Madeira In a large mixing bowl, combine the tuna, vinegar, cream, parsley, salt and pepper.
No longer do the cream of the college crop dream of jobs at Goldman, and that is good thing—for them and for the financial world.
Watch out for window frames and other woodwork picked out in shades of cream or gray-green.
He wants us to know why chicken, morels, and cream with vin jaune is one of the most perfect combinations known to our tastebuds.
Stir in the cream, lemon zest and juice, and vanilla extract.
Then he got the cream, sugar and three spoons, put them on the table, and poured the coffee.
The sap is at first of the consistency of cream, but it soon thickens.
It may also be served with cream sauce, or drawn butter with lemon juice.
Cook on a low fire, salt it sufficiently and grease with cream and nothing else.
Formulas made from rich top-milk or milk and cream are to be avoided.
early 14c., creyme, from Old French cresme (13c., Modern French crème) "chrism, holy oil," blend of Late Latin chrisma "ointment" (from Greek khrisma "unguent;" see chrism) and Late Latin cramum "cream," which is perhaps from Gaulish. Replaced Old English ream. Re-borrowed 19c. from French as creme. Figurative sense of "most excellent element or part" is from 1580s. Cream-cheese is from 1580s.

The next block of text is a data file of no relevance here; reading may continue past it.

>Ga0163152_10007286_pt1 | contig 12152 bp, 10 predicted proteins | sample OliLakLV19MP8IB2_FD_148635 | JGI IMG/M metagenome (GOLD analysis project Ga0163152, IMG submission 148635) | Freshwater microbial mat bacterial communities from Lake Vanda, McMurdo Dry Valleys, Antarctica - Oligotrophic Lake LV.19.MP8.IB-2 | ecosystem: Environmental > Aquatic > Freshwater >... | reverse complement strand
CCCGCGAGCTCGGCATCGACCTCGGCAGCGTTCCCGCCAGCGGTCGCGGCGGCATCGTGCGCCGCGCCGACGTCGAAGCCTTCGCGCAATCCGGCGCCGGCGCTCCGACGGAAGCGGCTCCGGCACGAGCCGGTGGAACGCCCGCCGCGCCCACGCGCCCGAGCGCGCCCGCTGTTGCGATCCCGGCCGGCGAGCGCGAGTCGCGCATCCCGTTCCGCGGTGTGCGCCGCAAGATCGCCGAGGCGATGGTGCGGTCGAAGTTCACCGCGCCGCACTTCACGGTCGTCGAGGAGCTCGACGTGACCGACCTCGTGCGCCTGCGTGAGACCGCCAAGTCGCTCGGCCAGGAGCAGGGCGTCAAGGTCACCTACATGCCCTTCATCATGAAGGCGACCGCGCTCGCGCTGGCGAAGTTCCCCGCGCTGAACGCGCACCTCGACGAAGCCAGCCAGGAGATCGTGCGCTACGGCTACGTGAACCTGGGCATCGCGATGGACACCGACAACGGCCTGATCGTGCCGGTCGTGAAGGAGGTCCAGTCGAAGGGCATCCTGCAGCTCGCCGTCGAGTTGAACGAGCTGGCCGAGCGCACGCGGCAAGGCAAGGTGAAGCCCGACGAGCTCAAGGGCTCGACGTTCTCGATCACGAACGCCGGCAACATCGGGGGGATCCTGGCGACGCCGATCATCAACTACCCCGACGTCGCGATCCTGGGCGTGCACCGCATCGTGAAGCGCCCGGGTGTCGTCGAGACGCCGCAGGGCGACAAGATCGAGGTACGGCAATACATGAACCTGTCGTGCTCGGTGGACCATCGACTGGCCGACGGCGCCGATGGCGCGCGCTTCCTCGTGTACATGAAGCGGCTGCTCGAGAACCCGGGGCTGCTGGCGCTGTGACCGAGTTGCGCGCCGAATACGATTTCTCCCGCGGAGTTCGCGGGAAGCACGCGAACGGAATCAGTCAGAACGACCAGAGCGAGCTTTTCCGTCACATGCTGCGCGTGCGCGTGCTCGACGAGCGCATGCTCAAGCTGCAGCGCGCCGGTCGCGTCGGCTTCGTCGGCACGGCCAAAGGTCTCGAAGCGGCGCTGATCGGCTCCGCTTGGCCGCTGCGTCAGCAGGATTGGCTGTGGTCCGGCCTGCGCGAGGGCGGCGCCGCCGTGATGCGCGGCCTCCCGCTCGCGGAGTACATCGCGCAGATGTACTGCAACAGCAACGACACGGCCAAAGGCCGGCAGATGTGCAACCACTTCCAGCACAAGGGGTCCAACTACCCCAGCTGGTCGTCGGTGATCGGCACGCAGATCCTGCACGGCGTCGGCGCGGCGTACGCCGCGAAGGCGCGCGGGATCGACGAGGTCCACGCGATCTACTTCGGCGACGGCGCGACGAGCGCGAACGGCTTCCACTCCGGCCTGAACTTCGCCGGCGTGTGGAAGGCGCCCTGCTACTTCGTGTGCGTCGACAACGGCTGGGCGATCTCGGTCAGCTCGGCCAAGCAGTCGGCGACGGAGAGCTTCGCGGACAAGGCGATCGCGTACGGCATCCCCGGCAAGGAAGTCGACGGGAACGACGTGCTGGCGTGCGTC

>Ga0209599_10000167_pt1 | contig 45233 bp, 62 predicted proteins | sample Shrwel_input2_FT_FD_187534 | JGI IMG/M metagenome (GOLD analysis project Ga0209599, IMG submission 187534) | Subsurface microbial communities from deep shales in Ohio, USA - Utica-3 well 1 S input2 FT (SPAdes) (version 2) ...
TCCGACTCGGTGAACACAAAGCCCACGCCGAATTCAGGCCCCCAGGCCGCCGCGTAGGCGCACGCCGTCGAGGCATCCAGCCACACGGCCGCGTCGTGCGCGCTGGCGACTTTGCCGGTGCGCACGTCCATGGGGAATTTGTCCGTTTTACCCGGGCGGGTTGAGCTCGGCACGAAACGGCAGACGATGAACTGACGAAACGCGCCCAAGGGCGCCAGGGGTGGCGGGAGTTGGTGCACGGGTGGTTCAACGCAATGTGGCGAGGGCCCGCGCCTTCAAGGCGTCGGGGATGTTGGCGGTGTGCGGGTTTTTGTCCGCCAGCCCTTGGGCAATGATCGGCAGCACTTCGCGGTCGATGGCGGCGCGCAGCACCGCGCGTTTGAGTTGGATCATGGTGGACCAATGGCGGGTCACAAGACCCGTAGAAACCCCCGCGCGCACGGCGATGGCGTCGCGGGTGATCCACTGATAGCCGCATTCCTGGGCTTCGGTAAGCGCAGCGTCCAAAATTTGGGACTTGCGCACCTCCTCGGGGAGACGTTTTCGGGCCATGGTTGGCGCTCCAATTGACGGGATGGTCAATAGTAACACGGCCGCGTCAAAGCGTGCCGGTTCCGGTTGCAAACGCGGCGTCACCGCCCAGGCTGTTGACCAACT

mid-15c., "to foam," from cream (n.). Meaning "to beat, thrash, wreck" is 1929, U.S. colloquial. Related: Creamed; creaming.
The yellowish fatty component of unhomogenized milk that tends to accumulate at the surface.
A pharmaceutical preparation consisting of a semisolid emulsion of either the oil-in-water or the water-in-oil type, ordinarily intended for topical use.
A white person; paddy: He was a ''cream'' in a car full of home boys and bloods from the black projects (1980s+ Black)
[1990s+ Black teenagers; fr cash rules everything around me]